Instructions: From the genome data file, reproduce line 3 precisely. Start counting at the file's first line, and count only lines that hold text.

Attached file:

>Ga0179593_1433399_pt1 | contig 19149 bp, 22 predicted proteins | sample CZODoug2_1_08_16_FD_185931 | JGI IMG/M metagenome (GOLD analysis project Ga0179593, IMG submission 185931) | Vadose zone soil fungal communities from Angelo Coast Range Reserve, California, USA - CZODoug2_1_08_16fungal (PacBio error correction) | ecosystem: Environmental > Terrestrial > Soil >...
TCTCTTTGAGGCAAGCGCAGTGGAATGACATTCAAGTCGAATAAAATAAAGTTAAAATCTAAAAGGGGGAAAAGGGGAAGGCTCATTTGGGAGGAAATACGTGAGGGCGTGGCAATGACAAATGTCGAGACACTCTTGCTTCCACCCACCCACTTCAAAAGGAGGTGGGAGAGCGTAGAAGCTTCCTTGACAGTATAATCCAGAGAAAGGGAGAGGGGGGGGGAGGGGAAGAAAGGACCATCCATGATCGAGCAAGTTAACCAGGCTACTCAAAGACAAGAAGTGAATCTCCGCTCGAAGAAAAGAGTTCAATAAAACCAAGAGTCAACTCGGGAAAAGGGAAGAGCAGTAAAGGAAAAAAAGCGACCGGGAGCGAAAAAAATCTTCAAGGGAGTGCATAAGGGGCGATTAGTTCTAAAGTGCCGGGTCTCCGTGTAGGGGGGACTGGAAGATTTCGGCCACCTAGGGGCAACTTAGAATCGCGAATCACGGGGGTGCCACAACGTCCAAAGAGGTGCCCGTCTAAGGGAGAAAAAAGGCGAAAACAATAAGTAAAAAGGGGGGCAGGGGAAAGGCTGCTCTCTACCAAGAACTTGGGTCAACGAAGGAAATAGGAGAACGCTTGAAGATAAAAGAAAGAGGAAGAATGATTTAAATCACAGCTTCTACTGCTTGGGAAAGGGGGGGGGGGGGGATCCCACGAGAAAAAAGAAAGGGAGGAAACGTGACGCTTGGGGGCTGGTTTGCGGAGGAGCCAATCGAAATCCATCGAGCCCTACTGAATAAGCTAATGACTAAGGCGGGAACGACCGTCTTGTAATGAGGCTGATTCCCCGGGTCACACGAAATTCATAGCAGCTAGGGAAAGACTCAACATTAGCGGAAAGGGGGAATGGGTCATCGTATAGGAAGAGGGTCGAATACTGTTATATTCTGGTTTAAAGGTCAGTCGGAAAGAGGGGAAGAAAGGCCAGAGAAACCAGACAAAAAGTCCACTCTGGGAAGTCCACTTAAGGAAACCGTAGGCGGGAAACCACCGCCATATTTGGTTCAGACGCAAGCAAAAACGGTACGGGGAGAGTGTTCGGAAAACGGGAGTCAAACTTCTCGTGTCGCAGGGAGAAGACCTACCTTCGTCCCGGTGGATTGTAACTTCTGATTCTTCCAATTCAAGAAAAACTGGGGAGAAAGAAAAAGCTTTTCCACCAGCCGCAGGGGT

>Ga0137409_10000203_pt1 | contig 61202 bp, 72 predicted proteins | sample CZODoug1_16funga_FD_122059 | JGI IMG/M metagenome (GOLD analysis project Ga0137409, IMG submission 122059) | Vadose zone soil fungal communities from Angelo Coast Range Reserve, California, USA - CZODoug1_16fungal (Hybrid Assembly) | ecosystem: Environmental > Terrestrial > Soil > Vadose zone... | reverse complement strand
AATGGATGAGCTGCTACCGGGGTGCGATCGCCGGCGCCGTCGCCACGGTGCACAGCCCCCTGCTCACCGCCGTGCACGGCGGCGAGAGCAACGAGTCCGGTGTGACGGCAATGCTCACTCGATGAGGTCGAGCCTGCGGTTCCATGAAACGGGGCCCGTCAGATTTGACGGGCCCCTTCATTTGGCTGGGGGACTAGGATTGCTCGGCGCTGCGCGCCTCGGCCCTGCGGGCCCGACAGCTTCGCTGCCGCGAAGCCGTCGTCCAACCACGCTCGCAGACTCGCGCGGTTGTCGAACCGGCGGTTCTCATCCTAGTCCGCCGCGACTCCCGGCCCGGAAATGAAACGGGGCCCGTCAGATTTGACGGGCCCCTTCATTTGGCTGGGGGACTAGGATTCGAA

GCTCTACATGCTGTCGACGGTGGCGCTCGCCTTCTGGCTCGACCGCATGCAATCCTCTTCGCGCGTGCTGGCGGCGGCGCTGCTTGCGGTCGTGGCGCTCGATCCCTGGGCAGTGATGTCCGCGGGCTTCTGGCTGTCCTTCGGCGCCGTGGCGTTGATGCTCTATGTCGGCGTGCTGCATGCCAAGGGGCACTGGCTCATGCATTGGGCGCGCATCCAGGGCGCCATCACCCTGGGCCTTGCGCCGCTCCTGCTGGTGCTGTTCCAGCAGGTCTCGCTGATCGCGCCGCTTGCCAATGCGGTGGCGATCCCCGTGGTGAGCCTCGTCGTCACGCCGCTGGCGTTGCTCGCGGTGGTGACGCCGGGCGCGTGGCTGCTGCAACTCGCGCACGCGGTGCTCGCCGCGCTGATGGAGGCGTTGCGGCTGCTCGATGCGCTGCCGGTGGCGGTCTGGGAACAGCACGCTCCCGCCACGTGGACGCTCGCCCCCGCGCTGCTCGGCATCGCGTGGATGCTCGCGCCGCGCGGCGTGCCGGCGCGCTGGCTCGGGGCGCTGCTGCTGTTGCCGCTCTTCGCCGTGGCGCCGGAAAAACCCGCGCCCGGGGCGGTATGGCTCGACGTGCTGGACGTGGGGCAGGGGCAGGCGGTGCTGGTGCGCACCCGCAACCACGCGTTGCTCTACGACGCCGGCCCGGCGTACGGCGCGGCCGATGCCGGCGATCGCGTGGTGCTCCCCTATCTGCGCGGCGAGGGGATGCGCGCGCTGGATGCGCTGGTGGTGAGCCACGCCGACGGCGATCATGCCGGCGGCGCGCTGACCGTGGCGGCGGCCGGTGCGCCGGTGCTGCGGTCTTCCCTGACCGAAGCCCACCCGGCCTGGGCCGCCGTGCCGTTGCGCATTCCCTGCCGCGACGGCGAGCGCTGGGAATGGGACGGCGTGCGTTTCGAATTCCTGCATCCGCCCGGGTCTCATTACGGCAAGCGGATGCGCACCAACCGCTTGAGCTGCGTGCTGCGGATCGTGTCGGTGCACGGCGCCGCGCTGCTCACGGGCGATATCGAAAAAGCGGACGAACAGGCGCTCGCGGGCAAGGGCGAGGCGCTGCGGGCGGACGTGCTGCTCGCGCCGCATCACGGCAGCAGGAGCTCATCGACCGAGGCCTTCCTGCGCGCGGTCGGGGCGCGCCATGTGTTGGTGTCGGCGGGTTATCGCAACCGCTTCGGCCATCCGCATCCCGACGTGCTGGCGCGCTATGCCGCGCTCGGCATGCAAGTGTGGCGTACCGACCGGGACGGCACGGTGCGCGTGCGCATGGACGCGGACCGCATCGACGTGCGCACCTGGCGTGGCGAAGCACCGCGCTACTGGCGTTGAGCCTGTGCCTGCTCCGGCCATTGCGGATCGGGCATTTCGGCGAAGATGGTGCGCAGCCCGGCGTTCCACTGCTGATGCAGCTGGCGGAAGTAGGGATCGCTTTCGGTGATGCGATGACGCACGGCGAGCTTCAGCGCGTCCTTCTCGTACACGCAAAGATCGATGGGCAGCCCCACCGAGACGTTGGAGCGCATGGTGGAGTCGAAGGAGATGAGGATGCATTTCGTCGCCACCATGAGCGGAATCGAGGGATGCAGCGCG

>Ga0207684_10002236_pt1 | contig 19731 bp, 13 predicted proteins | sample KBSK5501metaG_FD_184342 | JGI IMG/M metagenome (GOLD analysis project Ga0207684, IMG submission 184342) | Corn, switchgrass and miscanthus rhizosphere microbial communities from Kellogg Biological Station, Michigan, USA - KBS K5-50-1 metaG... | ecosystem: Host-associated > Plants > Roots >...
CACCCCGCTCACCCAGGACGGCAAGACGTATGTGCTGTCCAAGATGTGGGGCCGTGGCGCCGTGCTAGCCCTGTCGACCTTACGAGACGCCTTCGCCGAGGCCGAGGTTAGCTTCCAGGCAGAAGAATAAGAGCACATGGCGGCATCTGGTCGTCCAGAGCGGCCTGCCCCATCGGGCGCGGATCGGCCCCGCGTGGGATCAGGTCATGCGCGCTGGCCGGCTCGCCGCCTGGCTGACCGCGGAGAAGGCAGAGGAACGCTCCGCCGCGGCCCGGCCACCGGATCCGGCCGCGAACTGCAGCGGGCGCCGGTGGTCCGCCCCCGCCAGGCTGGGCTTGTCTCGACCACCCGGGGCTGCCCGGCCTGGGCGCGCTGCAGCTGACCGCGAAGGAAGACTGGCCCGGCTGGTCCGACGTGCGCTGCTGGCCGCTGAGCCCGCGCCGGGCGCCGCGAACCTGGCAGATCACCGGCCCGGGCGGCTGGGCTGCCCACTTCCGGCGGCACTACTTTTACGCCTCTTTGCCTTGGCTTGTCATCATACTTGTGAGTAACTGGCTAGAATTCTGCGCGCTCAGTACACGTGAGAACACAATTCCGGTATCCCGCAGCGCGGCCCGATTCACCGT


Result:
>Ga0137409_10000203_pt1 | contig 61202 bp, 72 predicted proteins | sample CZODoug1_16funga_FD_122059 | JGI IMG/M metagenome (GOLD analysis project Ga0137409, IMG submission 122059) | Vadose zone soil fungal communities from Angelo Coast Range Reserve, California, USA - CZODoug1_16fungal (Hybrid Assembly) | ecosystem: Environmental > Terrestrial > Soil > Vadose zone... | reverse complement strand